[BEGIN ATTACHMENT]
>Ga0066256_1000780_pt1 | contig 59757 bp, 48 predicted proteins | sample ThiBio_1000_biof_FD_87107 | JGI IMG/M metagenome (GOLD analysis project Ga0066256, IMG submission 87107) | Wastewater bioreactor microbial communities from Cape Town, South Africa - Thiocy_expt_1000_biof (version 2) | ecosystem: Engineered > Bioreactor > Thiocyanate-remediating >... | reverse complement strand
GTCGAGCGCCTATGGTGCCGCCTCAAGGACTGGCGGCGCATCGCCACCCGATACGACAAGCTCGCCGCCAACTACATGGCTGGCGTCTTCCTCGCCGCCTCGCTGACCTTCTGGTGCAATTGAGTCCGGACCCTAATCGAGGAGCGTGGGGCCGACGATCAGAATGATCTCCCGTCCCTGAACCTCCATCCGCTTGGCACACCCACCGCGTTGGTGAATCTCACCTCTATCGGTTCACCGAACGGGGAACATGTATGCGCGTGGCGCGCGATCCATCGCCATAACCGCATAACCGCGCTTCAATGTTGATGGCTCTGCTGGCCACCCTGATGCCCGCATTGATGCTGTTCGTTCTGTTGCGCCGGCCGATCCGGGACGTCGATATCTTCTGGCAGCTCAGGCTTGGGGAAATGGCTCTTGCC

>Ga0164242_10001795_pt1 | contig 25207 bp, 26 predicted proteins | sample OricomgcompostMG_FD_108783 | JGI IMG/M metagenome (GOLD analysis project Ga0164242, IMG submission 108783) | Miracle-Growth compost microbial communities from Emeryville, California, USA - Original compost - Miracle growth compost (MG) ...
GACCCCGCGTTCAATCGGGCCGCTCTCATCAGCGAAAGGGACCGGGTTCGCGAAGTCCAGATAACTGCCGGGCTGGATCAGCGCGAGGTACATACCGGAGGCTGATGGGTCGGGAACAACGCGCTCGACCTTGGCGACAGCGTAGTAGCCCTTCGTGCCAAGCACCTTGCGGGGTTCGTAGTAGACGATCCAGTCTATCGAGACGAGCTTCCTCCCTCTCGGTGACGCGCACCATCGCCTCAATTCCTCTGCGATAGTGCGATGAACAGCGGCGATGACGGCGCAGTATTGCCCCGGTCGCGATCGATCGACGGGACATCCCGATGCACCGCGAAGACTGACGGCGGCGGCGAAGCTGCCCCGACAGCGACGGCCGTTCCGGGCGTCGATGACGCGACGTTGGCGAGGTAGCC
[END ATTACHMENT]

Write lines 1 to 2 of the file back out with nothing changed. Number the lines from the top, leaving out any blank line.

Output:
>Ga0066256_1000780_pt1 | contig 59757 bp, 48 predicted proteins | sample ThiBio_1000_biof_FD_87107 | JGI IMG/M metagenome (GOLD analysis project Ga0066256, IMG submission 87107) | Wastewater bioreactor microbial communities from Cape Town, South Africa - Thiocy_expt_1000_biof (version 2) | ecosystem: Engineered > Bioreactor > Thiocyanate-remediating >... | reverse complement strand
GTCGAGCGCCTATGGTGCCGCCTCAAGGACTGGCGGCGCATCGCCACCCGATACGACAAGCTCGCCGCCAACTACATGGCTGGCGTCTTCCTCGCCGCCTCGCTGACCTTCTGGTGCAATTGAGTCCGGACCCTAATCGAGGAGCGTGGGGCCGACGATCAGAATGATCTCCCGTCCCTGAACCTCCATCCGCTTGGCACACCCACCGCGTTGGTGAATCTCACCTCTATCGGTTCACCGAACGGGGAACATGTATGCGCGTGGCGCGCGATCCATCGCCATAACCGCATAACCGCGCTTCAATGTTGATGGCTCTGCTGGCCACCCTGATGCCCGCATTGATGCTGTTCGTTCTGTTGCGCCGGCCGATCCGGGACGTCGATATCTTCTGGCAGCTCAGGCTTGGGGAAATGGCTCTTGCC